Blessed Elias gives men and women of today a shining example of pastoral
zeal and courageous witness to the Christian faith.
Mateo Elias Nieves del Castillo was born in the Isle of San Pedro, Yuriria
(Guananjuato, Mexico) on 21 September 1882. He was the son of Ramon and
Rita, two humble and deeply religious farmers.
Early on he showed a great desire to become a priest but circumstances
in life prevented it. At the age of twelve, a case of tuberculosis put him
at the door of death and months later his father died at the hands of highwaymen.
It was necessary for Elias to abandon his studies in order to be able to
earn some money with which he could contribute to the support of his family.
In 1904, the Augustinian College of Yuriria had just recently reopened.
Despite his scarce preparation and his adult age, he managed to be admitted.
The understandable difficulties stemming from seminary studies undertaken
by one who was twenty-one years of age and had just abandoned farm duties
were overcome with incredible endurance and effort. As a result of the need
for economic aid and his weak, physical constitution, he was on the verge
of losing his sight, yet there was always someone to lend a hand. In recognition
of help from on high at so many times during his life, upon his profession
in 1911 he changed his name from Mateo Elias to Elias del Socorro.
Once ordained to the priesthood in 1916, he practiced his ministry in
different localities of Bajio, until 1921 when he was named parochial vicar
of La Cañada de Caracheo, a town of around 3,000 inhabitants, situated
in the crevices of “Culiacán.” In this obscure center
of scarce economic resources, devoid of sanitary services, public schools,
and electricity, the works of Padre Nieves were not limited to the spiritual
assistance of his flock. Having known all too well from his youth the meaning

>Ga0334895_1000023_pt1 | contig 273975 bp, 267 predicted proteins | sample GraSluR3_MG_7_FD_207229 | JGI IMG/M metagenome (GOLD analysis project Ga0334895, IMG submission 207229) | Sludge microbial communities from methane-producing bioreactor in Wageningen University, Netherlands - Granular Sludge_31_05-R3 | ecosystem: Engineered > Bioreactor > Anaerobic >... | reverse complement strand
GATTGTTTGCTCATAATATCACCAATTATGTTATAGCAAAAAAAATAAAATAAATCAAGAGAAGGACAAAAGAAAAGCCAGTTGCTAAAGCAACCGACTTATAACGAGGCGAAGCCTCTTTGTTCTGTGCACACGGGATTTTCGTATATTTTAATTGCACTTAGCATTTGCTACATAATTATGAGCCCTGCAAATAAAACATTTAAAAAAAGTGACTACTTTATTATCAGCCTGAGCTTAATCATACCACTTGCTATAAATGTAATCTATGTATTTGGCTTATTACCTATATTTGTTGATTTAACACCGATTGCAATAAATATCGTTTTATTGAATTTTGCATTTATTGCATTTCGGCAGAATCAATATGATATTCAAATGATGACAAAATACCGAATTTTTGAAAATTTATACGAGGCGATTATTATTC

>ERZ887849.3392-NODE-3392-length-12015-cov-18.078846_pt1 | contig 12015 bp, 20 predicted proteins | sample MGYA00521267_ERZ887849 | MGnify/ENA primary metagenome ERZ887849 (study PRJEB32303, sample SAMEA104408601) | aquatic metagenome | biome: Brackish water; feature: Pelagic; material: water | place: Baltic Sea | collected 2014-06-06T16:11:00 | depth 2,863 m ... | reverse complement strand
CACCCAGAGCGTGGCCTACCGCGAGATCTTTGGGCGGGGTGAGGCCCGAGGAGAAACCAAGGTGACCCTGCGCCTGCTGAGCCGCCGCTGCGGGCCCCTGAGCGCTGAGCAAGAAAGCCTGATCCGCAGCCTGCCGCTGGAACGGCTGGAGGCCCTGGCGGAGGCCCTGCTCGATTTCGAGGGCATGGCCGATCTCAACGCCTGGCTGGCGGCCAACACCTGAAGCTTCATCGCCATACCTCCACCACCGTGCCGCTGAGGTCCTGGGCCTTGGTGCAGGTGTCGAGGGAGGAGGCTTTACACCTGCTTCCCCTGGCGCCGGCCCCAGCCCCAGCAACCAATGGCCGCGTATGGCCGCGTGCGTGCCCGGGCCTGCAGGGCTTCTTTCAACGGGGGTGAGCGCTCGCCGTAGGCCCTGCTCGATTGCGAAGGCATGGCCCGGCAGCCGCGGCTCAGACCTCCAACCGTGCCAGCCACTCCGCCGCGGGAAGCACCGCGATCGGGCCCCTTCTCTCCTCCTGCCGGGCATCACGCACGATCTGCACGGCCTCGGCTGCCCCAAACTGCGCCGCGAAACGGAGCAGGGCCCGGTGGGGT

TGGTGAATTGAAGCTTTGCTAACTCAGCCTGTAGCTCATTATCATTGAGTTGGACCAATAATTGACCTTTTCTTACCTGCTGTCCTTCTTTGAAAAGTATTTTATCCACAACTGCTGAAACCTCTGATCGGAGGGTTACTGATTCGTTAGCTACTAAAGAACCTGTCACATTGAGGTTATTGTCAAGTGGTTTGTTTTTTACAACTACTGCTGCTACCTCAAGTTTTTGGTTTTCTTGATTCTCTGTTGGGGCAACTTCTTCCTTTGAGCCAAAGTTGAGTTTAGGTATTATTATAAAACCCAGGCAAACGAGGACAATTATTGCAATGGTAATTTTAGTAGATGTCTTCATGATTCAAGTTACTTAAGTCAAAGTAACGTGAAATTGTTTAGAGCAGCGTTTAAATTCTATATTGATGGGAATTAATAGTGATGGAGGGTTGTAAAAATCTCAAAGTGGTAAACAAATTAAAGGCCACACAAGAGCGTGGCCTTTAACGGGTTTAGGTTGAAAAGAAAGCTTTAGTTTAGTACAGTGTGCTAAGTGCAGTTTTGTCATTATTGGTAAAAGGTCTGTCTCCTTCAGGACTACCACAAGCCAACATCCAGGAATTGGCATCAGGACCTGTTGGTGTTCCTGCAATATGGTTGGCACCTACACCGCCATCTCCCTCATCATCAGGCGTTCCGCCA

of manual labor and impoverishment, he was not burdened by the privations
of poverty which he dealt with by way of a generous spirit, a jovial disposition,
and confidence in divine providence.
It was precisely during these years that there arose the popular movement
of the “cristeros.” The servant of God kept himself on the margin
of the revolutionary movement that in ways barely echoed among the local
population which was very distant ideologically and geographically from
the socio-political problematic underlying the revolution. At the end of
1926 when persecution of the Church broke out, despite his timid character,
instead of obeying the government order to reside in the big urban centers,
he established himself in a cave near the hill of La Gavia, assuring his
faithful in this way of religious assistance, usually under cover of night.
In the fourteen months during which that situation lasted, someone to administer
the sacraments or celebrate daily Mass was never lacking.
This clandestine effort came to an end the morning he stumbled across
a posse of soldiers, whose attention was caught by what could be made out
under his white peasant’s cloak as the vestments he used during his
nocturnal ministry. Once interrogated he declared his status as a priest,
and was arrested along with two ranchmen, the Sierra brothers, who had offered
to accompany the priest. Driven to La Cañada, he opposed the ransom
attempts made on the part of some of his faithful. He also had the occasion
to discuss religious topics with two of the officials who had custody of
him, but his luck had run out.
At dawn on 10 March 1928 the military and prisoners set out in the direction
of the small urban center of Cortazar upon which La Cañada depended.
In his first order, the captain, facing the troops, gave the order to execute
the two companions of Padre Nieves, who after going to confession to the
Padre died valiantly proclaiming Christ the King as victor. At the next
station which was connected to a beautifully landscaped mesquite, near the
town, the captain addressed Padre Nieves, saying: “Now it is your
turn; let us see if dying is like saying Mass,” to which the servant
of God responded, “You have spoken the truth, because to die for our
religion is a pleasing sacrifice to God.” He requested a few moments
to collect his thoughts, then gave over his watch to the captain, gave his
blessing to the soldiers kneeling to receive it, and began to recite the
creed while they prepared the guns for his execution. His last words were
“Long live Christ the King.”
His feast is celebrated by the Augustinian Family on 11 October.